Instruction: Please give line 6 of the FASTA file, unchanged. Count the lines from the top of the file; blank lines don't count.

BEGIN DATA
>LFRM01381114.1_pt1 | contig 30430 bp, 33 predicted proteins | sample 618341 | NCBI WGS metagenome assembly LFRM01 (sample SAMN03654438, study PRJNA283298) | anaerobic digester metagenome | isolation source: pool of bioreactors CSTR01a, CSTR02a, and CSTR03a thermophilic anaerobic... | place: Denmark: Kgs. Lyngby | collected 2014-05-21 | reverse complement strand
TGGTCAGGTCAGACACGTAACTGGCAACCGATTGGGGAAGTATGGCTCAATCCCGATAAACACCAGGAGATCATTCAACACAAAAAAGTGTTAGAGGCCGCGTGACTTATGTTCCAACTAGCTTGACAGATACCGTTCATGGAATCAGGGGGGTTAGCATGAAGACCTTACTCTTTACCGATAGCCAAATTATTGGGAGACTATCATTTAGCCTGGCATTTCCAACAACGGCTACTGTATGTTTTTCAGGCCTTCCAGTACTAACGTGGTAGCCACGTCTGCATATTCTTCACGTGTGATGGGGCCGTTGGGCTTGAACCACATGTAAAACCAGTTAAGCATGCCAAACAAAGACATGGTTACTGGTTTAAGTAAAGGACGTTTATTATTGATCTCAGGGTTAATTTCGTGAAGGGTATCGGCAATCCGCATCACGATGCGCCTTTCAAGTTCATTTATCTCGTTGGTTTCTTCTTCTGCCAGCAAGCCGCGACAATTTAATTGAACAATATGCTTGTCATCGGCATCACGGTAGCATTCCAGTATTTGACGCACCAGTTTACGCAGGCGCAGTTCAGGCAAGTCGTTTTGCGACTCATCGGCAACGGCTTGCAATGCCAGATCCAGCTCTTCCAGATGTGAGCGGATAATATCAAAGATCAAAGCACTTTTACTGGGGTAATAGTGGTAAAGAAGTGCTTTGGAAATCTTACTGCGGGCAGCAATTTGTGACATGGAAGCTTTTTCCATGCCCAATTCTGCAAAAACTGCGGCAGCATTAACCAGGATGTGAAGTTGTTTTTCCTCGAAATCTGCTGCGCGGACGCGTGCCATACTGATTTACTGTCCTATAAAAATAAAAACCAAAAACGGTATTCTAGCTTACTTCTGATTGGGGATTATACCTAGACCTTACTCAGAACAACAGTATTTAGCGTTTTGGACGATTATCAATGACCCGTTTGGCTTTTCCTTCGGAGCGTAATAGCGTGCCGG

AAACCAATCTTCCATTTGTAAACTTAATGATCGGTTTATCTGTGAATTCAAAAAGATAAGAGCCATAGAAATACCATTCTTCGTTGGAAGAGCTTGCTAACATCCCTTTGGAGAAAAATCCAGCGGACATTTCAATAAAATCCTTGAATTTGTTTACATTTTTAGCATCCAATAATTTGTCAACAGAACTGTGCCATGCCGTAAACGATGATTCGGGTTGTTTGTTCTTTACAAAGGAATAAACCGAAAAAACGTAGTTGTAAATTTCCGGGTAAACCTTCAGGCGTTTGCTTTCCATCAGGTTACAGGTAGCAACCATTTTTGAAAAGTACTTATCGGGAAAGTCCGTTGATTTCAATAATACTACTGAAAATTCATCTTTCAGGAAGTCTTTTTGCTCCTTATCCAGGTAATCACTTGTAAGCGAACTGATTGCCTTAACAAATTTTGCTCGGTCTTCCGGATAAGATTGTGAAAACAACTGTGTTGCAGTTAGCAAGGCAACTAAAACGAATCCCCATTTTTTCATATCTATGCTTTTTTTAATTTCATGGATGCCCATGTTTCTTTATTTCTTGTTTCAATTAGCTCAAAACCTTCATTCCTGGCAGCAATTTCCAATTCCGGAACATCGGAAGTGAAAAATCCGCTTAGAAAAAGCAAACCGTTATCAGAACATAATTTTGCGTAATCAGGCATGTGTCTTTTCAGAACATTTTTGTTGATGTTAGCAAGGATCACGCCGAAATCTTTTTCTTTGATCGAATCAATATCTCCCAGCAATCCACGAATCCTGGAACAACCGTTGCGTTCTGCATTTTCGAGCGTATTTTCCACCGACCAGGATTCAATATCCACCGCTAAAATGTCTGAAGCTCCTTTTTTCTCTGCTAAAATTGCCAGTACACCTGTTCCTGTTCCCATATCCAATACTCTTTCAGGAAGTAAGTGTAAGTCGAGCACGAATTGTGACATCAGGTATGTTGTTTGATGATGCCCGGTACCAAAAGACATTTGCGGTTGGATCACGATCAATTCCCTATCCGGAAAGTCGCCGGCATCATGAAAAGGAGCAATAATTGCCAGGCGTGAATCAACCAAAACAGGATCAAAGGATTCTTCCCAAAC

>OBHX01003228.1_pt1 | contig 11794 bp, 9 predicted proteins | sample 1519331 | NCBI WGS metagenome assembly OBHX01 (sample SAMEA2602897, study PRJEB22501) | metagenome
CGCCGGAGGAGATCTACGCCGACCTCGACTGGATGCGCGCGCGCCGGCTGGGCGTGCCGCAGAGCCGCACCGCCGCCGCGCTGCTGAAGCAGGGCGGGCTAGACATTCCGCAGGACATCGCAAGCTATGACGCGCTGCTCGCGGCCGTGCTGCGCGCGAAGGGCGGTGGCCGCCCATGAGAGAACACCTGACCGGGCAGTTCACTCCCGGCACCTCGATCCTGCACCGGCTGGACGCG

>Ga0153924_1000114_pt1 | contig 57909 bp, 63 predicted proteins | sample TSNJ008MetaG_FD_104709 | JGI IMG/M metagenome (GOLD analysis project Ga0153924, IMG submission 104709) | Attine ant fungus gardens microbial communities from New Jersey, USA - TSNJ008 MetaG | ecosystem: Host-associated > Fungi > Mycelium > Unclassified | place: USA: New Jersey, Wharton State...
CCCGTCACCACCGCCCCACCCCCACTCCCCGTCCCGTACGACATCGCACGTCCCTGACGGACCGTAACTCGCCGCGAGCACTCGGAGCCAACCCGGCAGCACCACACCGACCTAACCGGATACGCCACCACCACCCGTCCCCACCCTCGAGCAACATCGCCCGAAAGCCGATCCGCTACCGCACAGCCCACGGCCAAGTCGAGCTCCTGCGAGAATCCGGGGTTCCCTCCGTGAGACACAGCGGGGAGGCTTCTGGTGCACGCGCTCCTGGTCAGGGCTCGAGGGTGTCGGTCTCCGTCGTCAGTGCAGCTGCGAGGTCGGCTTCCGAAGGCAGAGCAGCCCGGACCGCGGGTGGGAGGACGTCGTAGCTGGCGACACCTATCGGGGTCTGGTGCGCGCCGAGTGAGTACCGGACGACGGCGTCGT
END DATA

>Ga0153924_1000114_pt1 | contig 57909 bp, 63 predicted proteins | sample TSNJ008MetaG_FD_104709 | JGI IMG/M metagenome (GOLD analysis project Ga0153924, IMG submission 104709) | Attine ant fungus gardens microbial communities from New Jersey, USA - TSNJ008 MetaG | ecosystem: Host-associated > Fungi > Mycelium > Unclassified | place: USA: New Jersey, Wharton State...